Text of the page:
The heavy clouds are broken and blowing,
And once more I can see the wide common stretching beyond the four sides of the city.
Open the door. Half of the moon-toad is already up,
The glimmer of it is like smooth hoar-frost spreading over ten thousand li.
The river is a flat, shining chain.
The moon, rising, is a white eye to the hills;
After it has risen, it is the bright heart of the sea.
Because I love it—so—round as a fan,
I hum songs until the dawn.
This poem is in the public domain. Published in Poem-a-Day on May 30, 2021, by the Academy of American Poets.
To make a prairie it takes a clover and one bee,
One clover, and a bee.
The revery alone will do,
If bees are few.
Poetry used by permission of the publishers and the Trustees of Amherst College from The Poems of Emily Dickinson, Ralph W. Franklin ed., Cambridge, Mass.: The Belknap Press of Harvard University Press, Copyright © 1998 by the President and Fellows of Harvard College. Copyright © 1951, 1955, 1979, by the President and Fellows of Harvard College.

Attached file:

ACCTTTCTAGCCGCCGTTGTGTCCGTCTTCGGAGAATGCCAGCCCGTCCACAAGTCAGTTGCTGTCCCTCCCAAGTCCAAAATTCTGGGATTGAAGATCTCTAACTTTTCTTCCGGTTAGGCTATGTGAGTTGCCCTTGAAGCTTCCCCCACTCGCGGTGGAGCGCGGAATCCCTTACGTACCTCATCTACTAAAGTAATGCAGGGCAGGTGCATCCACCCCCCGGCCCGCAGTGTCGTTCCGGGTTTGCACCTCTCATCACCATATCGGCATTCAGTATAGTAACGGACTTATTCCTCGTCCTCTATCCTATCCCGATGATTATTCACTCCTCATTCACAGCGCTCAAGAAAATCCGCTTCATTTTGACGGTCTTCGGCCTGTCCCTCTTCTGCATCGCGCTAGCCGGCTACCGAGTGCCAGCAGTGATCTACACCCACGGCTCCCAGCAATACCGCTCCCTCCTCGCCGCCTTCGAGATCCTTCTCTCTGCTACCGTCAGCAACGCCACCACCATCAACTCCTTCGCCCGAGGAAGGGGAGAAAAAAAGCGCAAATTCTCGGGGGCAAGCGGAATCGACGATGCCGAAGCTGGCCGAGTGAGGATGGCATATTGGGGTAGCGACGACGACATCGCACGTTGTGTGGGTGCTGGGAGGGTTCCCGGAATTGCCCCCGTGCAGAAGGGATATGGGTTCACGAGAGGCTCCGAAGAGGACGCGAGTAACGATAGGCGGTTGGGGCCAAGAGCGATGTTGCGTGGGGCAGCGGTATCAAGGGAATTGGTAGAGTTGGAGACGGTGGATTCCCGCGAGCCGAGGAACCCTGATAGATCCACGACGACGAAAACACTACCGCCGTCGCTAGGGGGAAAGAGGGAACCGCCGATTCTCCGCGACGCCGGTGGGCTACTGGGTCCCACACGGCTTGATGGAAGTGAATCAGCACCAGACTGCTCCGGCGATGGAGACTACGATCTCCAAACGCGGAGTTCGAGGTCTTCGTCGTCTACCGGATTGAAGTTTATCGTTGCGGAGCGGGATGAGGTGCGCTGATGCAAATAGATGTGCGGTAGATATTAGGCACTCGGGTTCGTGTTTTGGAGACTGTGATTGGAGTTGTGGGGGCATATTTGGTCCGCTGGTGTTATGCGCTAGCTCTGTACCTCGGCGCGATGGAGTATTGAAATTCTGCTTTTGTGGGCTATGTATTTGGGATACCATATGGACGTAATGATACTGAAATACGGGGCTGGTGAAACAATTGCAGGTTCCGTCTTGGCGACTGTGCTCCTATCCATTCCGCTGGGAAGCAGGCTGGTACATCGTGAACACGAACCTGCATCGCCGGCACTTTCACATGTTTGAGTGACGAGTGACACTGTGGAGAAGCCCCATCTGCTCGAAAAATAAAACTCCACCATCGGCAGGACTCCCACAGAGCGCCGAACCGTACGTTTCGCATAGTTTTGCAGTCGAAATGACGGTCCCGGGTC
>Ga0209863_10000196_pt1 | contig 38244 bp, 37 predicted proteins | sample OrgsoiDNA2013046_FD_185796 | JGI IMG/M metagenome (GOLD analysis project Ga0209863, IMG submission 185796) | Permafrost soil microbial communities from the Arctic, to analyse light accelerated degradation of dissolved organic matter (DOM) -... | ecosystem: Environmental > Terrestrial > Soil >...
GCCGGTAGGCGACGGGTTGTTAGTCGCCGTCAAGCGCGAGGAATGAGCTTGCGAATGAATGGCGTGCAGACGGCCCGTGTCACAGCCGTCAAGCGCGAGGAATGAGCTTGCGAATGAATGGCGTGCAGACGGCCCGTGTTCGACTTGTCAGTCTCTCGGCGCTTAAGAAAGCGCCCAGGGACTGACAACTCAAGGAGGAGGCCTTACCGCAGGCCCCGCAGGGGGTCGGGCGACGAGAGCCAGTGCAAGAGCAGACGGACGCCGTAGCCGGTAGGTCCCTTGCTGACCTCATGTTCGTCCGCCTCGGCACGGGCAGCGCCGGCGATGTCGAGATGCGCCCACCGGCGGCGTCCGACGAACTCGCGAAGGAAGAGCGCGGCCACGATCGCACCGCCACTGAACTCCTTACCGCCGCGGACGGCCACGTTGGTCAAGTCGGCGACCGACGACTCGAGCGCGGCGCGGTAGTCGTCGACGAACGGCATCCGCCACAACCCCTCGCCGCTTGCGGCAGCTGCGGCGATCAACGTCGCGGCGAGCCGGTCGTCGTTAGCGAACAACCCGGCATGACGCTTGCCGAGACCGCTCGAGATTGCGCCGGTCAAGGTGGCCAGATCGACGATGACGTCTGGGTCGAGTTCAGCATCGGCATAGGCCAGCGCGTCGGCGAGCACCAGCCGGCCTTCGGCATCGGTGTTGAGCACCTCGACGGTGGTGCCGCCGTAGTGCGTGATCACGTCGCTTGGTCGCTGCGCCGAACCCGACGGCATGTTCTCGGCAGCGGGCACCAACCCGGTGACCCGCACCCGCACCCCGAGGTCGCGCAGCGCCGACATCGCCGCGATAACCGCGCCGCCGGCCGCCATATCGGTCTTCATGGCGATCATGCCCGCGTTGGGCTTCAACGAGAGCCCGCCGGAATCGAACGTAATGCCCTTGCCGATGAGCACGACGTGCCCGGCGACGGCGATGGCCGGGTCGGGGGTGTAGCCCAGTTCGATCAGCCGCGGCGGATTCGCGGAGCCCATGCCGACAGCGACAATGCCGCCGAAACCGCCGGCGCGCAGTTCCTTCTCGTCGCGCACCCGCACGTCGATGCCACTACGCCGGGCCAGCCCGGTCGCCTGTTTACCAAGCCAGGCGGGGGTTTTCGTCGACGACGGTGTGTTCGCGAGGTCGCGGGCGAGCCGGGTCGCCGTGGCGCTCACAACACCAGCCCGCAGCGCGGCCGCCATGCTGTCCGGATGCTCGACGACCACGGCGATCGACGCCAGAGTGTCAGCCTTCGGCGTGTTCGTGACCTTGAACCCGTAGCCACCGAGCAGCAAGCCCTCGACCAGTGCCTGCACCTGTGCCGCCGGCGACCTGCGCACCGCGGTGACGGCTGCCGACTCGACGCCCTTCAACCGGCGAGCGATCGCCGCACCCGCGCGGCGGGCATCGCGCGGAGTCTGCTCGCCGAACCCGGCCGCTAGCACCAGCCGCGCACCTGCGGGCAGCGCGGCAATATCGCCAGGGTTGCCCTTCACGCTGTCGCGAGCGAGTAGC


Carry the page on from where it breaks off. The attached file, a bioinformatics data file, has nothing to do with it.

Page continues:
What though the rain be falling chill and gray,
A ceaseless dripping from the sad, brown caves?
A tiny bird is singing cross the way.
Beneath the friendly shelter of the leaves.
The mountain top is sheathed in vapors white,
And o’er the valley hands a chilly path.
But through the mists are riding into night.
The robin sounds his loving, little call.
I hear the foaming torrent in its rush.
And o’er the rocks “It rests in full-grown pride”;
Through gray and green of earth, there is one flush.
A tiger-lily on the grim rock’s side,
Life may be drear, and hope seem far away.
But ever through the mist some bird will sing;
And through the dullest, rainy world of gray,
Some bright-hued flower, its flash of promising bring.